On the occasion of his Silver Jubilee in 2003, Fr Makajil said of himself “I have not achieved any spectacular achievements in terms of building infrastructures. I must acknowledge that I am not a builder, but I have reached out and have worked with the people. I rejoice knowing that I have done my best to walk humbly with them and allowed them to feel that the Church is a welcoming Church.”

In a nutshell, Fr Thomas Makajil fits Pope Francis’ description of “a shepherd living with the smell of the sheep”.

     Fr Makajil has admitted that he is most at home working with “simple rural and non- sophisticated people”, and that is why he is grateful to his Bishop for his current assignment in Paitan Mission. – DOSPO / CS

171 “enquirers” begin their catechumenate

KOTA KINABALU – Sacred Heart Cathedral parish welcomed 38 “enquirers” with the celebration of the Rite of Acceptance during the Sunset Mass Dec 1.

Similar Rites of Acceptance were also celebrated for 35 “enquirers” at the Chinese Sunday Mass the next day, followed by 98 “enquirers” during the BM Mass.

During the Rite, the candidates were marked with the cross, the sign of Christ’s love, and also asked to “embrace the Word of God”.

By these two signs, 1) the candidates would “embrace Jesus Christ”; and 2) they would embrace the Gospel and make it their way of life from then on.

On the part of the candidates in the Rite, they expressed their intent to respond to God’s call to follow the Way of Christ, while on the part of the Church, the faith community accepts their intention. – CS

Handing over – A proud moment for St Francis Convent Secondary School

BUKIT PADANG – No one is more proud than the ex-Franciscans (led by Peter Chin) that made up the Building Committee, who accomplished the feat of building a new secondary school for St Francis Convent on the day of ‘handing over’ on Dec 5.

On hand to witness the simple ceremony of handing a mock key to Archbishop John Wong, head of KK Archdiocese, by David Chang of C L Contractor Sdn Bhd were Fr Paul Lo, SHC parish priest and adviser to St Francis Convent Schools Board of Governors (BOG), consultants and architect, as well as representations from the Alumni, School Boards, Building Committee, PTA of both schools, headmistress/principal, teachers and students of St Francis primary and secondary schools.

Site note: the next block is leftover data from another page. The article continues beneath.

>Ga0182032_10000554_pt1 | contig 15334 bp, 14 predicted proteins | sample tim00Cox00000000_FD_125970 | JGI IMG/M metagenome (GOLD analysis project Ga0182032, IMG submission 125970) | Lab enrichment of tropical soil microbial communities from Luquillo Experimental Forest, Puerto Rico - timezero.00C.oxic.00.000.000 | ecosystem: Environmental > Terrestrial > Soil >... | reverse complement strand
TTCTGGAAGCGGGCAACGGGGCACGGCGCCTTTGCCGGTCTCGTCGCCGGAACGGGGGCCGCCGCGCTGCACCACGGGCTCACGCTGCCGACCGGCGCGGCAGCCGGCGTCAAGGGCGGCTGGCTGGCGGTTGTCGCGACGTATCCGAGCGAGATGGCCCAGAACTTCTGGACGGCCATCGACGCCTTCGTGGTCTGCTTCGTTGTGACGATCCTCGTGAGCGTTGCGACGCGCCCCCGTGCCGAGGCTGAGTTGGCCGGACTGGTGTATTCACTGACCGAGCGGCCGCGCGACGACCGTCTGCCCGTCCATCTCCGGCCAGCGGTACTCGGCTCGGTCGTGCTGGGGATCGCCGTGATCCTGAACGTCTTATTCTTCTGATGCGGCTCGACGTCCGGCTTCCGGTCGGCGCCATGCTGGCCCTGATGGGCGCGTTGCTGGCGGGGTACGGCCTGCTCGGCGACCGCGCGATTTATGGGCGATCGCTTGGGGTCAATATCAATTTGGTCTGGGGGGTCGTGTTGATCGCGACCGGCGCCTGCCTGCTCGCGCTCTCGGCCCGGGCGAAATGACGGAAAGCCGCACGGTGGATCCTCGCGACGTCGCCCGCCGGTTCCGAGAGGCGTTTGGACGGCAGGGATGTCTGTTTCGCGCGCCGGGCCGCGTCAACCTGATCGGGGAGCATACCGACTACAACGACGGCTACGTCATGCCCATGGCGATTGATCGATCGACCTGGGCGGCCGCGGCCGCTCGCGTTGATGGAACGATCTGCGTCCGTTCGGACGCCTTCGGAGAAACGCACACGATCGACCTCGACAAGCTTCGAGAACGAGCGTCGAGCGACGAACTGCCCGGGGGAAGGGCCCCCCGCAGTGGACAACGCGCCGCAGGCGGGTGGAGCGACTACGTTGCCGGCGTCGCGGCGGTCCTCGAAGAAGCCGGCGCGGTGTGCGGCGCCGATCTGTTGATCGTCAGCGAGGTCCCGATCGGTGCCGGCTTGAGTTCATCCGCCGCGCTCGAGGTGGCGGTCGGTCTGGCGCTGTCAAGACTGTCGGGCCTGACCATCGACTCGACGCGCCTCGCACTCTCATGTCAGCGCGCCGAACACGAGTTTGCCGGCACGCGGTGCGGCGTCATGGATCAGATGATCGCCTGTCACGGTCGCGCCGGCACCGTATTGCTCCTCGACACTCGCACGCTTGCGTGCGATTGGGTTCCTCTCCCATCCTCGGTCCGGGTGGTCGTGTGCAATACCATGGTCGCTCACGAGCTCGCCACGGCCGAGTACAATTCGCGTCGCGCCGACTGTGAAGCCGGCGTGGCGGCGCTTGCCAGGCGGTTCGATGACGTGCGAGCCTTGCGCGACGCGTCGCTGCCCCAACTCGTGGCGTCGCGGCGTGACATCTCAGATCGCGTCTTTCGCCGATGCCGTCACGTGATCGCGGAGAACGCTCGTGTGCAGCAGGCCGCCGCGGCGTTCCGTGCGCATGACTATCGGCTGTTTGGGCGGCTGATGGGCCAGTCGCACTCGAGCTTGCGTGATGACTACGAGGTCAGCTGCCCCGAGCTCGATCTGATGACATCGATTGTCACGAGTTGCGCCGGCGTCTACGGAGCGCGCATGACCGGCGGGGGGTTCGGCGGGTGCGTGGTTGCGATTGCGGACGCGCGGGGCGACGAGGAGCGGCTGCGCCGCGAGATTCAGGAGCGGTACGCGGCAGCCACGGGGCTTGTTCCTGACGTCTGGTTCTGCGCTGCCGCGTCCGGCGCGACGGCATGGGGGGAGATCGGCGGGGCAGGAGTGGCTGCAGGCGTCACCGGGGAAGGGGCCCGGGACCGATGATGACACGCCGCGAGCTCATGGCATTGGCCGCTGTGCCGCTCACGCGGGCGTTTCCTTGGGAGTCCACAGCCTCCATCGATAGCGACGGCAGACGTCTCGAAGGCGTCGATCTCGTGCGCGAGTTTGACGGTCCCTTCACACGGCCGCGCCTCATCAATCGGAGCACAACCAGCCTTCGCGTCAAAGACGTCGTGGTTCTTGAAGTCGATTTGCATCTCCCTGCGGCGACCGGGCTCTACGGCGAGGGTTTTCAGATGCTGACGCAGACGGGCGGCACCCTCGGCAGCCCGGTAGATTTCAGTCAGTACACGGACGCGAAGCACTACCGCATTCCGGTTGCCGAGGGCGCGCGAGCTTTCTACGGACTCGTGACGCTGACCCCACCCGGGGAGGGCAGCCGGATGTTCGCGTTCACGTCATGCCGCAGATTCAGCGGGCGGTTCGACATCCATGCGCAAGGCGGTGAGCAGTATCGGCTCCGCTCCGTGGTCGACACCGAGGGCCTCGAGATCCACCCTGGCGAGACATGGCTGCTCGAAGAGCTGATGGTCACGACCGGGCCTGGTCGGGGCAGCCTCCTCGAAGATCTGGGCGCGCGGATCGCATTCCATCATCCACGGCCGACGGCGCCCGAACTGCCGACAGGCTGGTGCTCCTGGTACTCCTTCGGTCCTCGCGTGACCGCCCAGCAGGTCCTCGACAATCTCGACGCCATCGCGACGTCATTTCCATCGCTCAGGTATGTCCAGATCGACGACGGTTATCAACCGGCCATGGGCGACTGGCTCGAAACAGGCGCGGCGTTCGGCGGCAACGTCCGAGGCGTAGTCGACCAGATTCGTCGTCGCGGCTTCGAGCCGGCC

For the occasion, Mary Gomez, chairperson of BOG, paid tribute to the “transparency and teamwork” of the respective fields of specialty, including the gutsy work of raising funds by her building committee with the unflagging support of the Alumni and PTA, without which “we would not be standing here today in this beautiful new St Francis Convent Secondary School”, underlined Gomez.

The RM12 million school project, which took less than three years (2015-2018) to be ready for occupation, boasts of two 4-storey blocks with a central atrium.  One block consists of 22 classrooms and living skills workshops while the second block of science laboratories, administrative offices, staffroom, library and special rooms.

Proudly installed at the far end of the atrium were the school badge and name that were used for St Francis Convent Secondary School at Jalan Kebajikan in 1959, after having moved from the first school building at Jalan Tunku Abdul Rahman built in 1922.

With the Occupation Certificate in sight, the school will begin its new term for 2019 in its new premises.  As Gomez put it to the students and teachers, “I am sure you will enjoy studying and working in this new comfortable environment which we hope will produce more and greater women of substance who will serve and contribute to a better society and nation.”

Although the building is handed over, C L Contractor was ‘laughingly’ reminded that they would have to continue to deal with a bunch of “loud, pushy and firm women” (building committee), who live by their alma mater’s motto “To love and To serve”, until the defects liability period is over.- CS